The lack of transcriptional response of known salt stress-regulated marker genes in CPK3 knock-out or overexpressor lines in response to salt stress raised the question of how the salt-sensitive phenotype could be explained. In yeast, at least two signalling pathways are involved in the regulation of ion homeostasis and osmotic adjustment. The Ca2+-dependent phosphatase calcineurin regulates the expression of ion transporters like ENA1, the major Na+ efflux pump in the plasma membrane, and the MAPK Hog1 is required for transcriptional adaptation (Hohmann, 2002; Matsumoto et al., 2002). Hog1 also regulates the activities of the Nha1 Na+/H+ antiporter and the Tok1 potassium channel by phosphorylation (Proft and Struhl, 2004). This dual role of Hog1 in yeast osmostress adaptation appears to have split in the salt stress response in plants. Here, the MAPK pathway seems to be mainly responsible for the transcriptional induction of genes required for long-term adaptation, whereas CPK3 seems to regulate membrane-associated target proteins by phosphorylation in the immediate response.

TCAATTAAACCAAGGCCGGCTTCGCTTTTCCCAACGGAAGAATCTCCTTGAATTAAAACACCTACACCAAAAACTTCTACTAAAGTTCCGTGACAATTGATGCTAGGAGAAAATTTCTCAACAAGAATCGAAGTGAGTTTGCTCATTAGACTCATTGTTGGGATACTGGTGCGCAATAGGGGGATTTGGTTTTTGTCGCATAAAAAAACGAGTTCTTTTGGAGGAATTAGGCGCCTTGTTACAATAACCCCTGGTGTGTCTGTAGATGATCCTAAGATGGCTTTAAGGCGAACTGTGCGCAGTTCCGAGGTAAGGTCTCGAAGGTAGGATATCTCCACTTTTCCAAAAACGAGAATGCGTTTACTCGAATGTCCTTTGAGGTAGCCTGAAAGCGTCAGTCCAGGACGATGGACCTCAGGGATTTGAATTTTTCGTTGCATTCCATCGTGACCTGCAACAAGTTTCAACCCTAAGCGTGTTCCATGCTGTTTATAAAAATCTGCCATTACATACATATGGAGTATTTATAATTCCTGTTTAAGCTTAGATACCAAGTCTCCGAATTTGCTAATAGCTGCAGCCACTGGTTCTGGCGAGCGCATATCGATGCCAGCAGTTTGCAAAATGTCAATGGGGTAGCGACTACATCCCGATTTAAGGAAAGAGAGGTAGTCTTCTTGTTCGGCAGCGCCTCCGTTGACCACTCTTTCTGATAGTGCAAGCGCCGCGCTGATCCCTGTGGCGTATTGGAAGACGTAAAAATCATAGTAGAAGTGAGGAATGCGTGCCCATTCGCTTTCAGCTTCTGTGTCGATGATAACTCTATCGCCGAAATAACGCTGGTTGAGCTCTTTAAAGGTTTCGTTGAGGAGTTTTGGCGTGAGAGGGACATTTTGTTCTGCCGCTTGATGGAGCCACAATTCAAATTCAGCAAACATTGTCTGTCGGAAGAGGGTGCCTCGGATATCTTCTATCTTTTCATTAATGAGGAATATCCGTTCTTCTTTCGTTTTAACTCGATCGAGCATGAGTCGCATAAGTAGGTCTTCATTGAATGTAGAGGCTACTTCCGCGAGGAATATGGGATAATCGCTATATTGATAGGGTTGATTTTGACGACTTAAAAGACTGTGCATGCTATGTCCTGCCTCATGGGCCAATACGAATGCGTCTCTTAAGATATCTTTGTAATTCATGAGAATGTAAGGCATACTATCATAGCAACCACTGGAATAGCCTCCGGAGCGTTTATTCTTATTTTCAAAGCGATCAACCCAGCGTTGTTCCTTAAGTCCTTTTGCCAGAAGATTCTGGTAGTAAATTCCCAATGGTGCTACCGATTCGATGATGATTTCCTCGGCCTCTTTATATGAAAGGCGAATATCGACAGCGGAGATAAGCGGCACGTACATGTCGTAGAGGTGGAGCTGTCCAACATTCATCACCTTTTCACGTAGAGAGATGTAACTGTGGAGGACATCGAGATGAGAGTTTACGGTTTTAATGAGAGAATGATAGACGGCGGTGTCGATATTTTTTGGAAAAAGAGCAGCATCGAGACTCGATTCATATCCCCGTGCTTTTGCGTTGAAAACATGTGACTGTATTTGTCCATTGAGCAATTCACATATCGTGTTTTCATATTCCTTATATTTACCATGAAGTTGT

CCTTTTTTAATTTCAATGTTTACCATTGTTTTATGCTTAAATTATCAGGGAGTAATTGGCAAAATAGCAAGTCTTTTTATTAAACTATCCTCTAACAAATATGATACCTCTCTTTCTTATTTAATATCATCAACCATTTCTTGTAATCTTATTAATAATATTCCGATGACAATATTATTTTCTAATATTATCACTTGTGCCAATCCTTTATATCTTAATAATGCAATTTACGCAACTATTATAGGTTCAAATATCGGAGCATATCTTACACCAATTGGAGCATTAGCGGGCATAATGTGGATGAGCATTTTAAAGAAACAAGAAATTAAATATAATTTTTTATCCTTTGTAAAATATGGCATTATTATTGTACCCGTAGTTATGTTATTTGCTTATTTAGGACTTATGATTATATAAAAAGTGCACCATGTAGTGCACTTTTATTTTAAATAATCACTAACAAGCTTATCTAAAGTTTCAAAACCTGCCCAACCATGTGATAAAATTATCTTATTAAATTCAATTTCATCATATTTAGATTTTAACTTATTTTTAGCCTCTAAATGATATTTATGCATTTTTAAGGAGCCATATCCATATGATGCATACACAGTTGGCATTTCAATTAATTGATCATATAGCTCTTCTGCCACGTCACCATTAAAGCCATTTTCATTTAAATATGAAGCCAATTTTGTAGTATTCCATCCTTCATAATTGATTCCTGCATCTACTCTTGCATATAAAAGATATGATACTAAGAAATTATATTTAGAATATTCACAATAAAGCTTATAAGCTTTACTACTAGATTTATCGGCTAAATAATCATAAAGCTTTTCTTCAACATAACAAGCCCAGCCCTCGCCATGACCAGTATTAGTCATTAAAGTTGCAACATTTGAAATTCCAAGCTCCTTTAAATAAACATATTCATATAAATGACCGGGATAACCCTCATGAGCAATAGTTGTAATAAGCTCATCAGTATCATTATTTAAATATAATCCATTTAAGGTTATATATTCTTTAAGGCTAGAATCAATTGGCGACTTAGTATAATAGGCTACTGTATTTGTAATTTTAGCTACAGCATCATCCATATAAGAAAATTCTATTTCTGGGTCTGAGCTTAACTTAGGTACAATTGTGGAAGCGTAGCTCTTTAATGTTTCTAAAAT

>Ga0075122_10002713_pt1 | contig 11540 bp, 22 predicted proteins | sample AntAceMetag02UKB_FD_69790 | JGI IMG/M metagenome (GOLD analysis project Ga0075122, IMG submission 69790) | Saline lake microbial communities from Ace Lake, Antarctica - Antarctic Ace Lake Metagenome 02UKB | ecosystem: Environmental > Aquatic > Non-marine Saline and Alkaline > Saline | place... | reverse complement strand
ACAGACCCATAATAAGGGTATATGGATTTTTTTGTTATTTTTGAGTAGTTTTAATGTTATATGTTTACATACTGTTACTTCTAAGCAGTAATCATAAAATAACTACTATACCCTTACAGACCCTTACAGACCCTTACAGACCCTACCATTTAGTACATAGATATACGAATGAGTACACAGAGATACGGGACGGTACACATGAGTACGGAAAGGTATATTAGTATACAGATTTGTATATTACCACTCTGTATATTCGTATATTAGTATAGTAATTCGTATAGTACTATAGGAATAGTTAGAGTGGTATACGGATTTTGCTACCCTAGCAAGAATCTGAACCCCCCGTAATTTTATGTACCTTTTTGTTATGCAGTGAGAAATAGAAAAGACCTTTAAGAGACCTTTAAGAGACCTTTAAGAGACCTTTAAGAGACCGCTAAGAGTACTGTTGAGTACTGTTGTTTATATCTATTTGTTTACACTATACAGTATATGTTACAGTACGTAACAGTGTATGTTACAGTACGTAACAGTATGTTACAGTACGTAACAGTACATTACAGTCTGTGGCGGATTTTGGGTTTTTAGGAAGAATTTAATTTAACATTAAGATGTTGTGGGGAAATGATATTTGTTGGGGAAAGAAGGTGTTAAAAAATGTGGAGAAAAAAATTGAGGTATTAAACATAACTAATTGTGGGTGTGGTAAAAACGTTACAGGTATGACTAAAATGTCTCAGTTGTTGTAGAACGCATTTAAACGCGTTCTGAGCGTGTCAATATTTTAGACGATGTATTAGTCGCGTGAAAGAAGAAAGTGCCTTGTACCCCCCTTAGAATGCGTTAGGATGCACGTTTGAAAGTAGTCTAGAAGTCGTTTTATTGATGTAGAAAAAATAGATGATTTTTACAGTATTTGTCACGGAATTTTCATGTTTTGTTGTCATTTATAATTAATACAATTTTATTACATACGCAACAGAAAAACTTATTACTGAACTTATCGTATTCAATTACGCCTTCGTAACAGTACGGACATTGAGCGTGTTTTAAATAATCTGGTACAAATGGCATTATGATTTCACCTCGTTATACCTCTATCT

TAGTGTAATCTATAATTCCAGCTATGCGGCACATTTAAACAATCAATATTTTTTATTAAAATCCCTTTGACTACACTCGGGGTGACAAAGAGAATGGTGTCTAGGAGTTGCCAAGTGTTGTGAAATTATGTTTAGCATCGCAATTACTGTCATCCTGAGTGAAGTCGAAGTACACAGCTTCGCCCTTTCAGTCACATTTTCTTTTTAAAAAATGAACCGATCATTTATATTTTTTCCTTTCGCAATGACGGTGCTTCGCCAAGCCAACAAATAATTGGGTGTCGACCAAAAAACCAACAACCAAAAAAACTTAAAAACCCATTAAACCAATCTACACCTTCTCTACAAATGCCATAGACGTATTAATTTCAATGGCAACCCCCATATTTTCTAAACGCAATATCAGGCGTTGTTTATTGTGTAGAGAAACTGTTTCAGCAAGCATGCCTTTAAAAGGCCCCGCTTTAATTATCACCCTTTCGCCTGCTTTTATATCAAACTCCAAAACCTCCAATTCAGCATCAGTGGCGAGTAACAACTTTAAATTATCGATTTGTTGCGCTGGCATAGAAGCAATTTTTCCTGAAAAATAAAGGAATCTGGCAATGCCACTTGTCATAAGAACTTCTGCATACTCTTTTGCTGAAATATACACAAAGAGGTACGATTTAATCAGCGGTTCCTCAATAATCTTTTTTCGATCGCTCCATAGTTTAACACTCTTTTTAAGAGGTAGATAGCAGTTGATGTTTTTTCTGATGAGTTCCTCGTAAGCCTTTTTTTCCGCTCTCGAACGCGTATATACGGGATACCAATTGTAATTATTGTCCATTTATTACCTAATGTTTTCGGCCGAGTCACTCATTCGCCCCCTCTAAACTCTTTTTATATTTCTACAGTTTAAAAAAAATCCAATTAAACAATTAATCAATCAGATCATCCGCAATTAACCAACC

So far, only a few proteomic studies of the plant salt stress response have been performed, and they have focused on the long-term changes in protein levels. Salt stress first causes a transient suppression of de novo protein synthesis in yeast and plant cells (Teige et al., 2001; Ndimba et al., 2005), and visible changes in total protein patterns can only be observed after several hours (Ndimba et al., 2005; Jiang et al., 2007). It is clear that an additional, immediate mechanism of adaptation is required to enable plant survival in an acute stress situation. Only one study has addressed the rapid changes in protein phosphorylation in response to salt stress in plants so far, and has reported the multiple phosphorylation of plasma membrane aquaporins (Prak et al., 2008), which were also identified in membrane fractions after 3 days of salt stress (Hsu et al., 2009).